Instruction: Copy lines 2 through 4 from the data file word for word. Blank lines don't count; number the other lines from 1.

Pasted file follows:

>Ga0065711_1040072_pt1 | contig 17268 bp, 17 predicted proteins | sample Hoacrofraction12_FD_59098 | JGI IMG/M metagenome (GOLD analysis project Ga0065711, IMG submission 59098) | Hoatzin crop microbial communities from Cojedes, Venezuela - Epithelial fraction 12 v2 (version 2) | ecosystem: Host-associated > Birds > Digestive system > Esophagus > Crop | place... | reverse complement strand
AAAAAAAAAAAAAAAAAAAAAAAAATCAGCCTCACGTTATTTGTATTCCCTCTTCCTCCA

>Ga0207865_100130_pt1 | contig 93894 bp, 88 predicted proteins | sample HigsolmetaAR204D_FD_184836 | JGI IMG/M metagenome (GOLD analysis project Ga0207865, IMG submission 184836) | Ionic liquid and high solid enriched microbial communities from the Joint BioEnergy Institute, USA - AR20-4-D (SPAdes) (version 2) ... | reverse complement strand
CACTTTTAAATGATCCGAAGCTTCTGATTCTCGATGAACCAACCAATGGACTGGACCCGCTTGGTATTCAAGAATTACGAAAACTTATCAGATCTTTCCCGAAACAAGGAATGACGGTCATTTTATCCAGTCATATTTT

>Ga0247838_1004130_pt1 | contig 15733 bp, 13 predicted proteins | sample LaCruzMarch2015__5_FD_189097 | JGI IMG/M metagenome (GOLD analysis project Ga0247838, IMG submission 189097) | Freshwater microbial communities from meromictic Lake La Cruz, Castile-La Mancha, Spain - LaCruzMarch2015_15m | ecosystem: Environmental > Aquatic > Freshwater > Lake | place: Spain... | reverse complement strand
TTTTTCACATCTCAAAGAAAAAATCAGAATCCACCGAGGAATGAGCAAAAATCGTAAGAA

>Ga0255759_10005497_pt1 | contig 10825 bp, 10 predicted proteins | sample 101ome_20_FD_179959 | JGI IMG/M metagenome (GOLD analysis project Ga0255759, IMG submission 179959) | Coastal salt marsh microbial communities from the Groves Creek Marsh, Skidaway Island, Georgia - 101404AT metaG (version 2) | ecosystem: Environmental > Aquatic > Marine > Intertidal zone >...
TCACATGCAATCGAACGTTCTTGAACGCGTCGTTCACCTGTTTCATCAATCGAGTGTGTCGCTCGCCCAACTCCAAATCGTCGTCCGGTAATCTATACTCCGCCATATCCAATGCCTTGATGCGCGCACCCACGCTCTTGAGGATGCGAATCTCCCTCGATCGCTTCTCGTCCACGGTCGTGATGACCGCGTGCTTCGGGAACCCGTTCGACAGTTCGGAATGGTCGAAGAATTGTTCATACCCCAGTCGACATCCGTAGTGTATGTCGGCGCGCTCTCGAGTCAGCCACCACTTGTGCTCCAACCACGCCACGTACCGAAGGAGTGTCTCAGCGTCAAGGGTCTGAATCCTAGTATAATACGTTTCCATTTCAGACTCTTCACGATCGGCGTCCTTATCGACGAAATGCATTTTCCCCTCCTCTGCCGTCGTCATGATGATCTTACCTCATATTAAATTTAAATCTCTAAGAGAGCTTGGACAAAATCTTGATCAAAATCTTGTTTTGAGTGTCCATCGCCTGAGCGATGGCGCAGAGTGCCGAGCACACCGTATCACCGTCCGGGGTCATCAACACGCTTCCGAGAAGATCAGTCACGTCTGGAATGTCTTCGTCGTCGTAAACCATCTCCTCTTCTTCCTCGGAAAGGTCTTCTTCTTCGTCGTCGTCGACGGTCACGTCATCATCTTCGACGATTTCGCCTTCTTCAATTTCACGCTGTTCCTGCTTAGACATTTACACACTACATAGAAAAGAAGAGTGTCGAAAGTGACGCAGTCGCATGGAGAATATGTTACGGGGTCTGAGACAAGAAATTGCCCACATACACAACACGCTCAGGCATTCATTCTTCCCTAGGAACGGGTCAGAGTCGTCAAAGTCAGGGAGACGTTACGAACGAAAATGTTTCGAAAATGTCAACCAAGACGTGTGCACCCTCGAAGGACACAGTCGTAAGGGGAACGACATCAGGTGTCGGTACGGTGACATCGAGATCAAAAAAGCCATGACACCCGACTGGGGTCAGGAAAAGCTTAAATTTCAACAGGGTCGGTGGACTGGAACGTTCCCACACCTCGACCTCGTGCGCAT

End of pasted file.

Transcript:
AAAAAAAAAAAAAAAAAAAAAAAAATCAGCCTCACGTTATTTGTATTCCCTCTTCCTCCA

>Ga0207865_100130_pt1 | contig 93894 bp, 88 predicted proteins | sample HigsolmetaAR204D_FD_184836 | JGI IMG/M metagenome (GOLD analysis project Ga0207865, IMG submission 184836) | Ionic liquid and high solid enriched microbial communities from the Joint BioEnergy Institute, USA - AR20-4-D (SPAdes) (version 2) ... | reverse complement strand
CACTTTTAAATGATCCGAAGCTTCTGATTCTCGATGAACCAACCAATGGACTGGACCCGCTTGGTATTCAAGAATTACGAAAACTTATCAGATCTTTCCCGAAACAAGGAATGACGGTCATTTTATCCAGTCATATTTT